We know voters are turned off by the failures of our current election system, and no one person, party, candidate or other factor is to blame. But it doesn’t have to be this way. Sometimes, “the way things have always been done” just doesn’t make sense anymore.

Now that we’ve realized there’s a big problem with our elections, let’s take a more serious look at ranked-choice voting. In countries and cities around the world, voters have been successfully using the system for years to ensure better participation and representation. Right here in Minneapolis and St. Paul, RCV is already paying dividends — and it doesn’t have to stop there.

Jeanne Massey is the executive director of FairVote Minnesota.

WANT TO ADD YOUR VOICE?

If you’re interested in joining the discussion, add your voice to the Comment section below — or consider writing a letter or a longer-form Community Voices commentary. (For more information about Community Voices, email Susan Albright at salbright@minnpost.com.)

Comments (5)

  1. Submitted by Hiram Foster on 10/31/2014 - 10:56 am.

    The idea behind RCV is to give voters more choice and more power in their democracy.

    Actually, the choice you have is dependent on the number of candidates who file, not how you vote for them. As for power, that’s what you have when you vote. RCV simply divides the power you already have.

    If voters get to hear from a diverse array of candidates representing a broad range of ideas, they’re more likely to find common ground.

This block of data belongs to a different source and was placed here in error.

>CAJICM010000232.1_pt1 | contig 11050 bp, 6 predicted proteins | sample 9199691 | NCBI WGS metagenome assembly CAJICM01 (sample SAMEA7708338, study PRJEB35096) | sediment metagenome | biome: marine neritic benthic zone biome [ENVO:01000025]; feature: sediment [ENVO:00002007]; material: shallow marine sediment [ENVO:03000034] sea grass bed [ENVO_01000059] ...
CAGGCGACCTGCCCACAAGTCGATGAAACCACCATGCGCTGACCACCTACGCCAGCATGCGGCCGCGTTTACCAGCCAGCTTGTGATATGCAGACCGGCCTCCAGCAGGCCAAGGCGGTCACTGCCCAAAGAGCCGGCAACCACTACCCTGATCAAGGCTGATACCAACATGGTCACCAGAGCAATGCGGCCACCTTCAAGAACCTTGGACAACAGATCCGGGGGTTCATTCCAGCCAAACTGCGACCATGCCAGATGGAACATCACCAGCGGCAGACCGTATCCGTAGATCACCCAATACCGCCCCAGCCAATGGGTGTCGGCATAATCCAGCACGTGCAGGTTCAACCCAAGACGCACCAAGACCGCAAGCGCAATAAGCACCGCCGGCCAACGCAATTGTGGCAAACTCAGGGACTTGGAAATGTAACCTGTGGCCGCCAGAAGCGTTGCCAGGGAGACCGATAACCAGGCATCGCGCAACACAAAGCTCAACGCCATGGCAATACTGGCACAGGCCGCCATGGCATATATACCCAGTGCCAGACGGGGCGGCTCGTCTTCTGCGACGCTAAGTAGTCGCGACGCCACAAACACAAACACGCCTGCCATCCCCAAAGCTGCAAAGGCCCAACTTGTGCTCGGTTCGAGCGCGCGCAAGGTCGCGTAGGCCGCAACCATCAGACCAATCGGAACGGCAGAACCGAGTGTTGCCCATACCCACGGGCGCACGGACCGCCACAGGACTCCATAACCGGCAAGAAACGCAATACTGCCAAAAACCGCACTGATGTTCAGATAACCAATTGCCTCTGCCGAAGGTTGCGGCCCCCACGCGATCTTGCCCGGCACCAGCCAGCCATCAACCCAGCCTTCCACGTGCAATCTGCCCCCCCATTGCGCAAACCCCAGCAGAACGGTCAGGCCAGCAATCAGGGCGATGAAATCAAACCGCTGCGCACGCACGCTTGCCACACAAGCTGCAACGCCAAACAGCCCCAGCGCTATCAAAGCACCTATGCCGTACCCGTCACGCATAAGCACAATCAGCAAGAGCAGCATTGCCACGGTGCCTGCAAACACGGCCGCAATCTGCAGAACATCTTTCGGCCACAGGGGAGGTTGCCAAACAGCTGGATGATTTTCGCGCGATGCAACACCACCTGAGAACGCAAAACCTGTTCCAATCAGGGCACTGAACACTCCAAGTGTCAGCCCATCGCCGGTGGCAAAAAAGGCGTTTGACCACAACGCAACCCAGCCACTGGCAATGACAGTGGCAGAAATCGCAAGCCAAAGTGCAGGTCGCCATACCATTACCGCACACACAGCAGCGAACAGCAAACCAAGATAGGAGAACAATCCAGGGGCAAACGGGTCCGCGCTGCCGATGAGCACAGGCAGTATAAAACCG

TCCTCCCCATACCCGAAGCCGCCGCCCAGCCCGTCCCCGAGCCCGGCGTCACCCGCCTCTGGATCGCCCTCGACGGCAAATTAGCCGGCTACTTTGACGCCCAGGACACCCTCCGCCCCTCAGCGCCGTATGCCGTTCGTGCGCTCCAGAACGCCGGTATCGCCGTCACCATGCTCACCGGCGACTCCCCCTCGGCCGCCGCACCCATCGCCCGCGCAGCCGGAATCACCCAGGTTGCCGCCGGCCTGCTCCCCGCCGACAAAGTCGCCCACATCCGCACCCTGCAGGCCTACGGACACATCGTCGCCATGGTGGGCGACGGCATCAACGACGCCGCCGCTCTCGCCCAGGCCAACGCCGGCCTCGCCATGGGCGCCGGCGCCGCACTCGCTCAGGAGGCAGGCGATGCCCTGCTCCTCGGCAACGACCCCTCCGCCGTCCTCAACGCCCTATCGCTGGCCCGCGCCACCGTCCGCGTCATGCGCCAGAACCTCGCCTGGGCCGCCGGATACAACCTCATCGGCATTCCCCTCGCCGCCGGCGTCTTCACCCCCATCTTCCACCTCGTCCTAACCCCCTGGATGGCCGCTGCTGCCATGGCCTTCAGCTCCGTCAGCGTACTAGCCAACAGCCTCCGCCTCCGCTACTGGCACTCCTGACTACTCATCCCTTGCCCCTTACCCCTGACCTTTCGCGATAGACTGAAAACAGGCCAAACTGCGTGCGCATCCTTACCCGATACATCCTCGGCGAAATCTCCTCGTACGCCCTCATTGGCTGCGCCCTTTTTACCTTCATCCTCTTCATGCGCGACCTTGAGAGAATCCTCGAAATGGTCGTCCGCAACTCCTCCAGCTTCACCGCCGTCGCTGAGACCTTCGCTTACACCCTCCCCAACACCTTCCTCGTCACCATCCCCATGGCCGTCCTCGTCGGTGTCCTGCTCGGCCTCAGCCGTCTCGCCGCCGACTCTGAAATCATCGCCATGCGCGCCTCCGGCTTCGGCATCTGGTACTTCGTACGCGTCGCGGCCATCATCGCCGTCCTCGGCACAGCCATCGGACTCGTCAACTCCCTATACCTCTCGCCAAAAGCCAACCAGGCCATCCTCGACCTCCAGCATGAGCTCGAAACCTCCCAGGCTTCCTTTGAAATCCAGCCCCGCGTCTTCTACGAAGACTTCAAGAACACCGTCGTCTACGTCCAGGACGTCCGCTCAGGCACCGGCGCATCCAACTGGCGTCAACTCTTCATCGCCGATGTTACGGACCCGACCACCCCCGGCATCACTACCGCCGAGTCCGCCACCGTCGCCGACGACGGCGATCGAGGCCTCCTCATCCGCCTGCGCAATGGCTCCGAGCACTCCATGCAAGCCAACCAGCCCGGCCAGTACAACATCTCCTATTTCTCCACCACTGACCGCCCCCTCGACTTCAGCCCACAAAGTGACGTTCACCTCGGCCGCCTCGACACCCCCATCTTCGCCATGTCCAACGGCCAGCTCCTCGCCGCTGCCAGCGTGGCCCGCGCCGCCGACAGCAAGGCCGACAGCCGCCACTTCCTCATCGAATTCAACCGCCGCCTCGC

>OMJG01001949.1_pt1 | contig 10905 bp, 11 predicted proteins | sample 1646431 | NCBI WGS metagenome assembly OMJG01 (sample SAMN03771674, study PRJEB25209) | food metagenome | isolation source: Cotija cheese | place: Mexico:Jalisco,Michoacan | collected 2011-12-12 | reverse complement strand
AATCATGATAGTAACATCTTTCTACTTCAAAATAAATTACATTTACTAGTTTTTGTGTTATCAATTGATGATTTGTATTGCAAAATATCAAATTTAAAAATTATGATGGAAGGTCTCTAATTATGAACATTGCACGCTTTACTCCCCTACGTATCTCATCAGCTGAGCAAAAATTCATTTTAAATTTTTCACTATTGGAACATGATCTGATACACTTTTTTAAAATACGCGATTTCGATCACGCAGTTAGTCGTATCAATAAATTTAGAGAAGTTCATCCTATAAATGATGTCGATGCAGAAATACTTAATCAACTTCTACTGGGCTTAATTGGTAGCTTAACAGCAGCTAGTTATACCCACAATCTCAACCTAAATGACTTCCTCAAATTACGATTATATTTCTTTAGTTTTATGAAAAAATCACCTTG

Is finding common ground a good thing or a bad thing? For myself, I want the policies I support to be implemented. I am not really interested in whether others find common ground with me.

    “Being able to rank preferences instead of voting for only one candidate, voters can go to the ballot box confident that following their conscience won’t be a wasted effort”

    Since only one candidate can win, if we accept the premise of the question that a vote for a losing candidate is a waste, it would seem to follow the RCV which allows voting for more than one losing candidate is more wasteful, not less..

  2. Submitted by Hiram Foster on 10/31/2014 - 10:57 am.

    Consensuses

    Candidates winning by consensus.

    And isn’t this the problem with our democracy? Candidates who find a way of standing for everything end up standing for nothing?

    • Submitted by Joseph Senkyr on 10/31/2014 - 11:54 am.

      Consensi

      Wait, your thesis is that the problem with our democracy is *too much* agreement and compromise? Where are you posting from, because it’s clearly not the US.

  3. Submitted by Hiram Foster on 10/31/2014 - 04:45 pm.

    Consensuses

    Wait, your thesis is that the problem with our democracy is *too much* agreement and compromise?

    No, the problem is that because we have a consensus based system, too much agreement and compromise is required to get anything done. The flip side is that minorities have a veto power over government action.

  4. Submitted by Hiram Foster on 10/31/2014 - 04:55 pm.

    Voices

    My belief is RCV supporters have answered the wrong problem. They don’t want different voices at the polling both so much as they want different voices in government. Winner take all voting systems don’t help much with that no matter how they are sliced. What does address their problem is a system of proportional representation, which many democracies around the world have. Now, like all systems, proportional representation carries with it it’s own set of problems, but it does a pretty good job of providing an opportunity for minority voices to be heard. In the above article if you break down the claims the author makes for RCV, you would generally find proportional representation does a much better job of fulfilling them than RCV.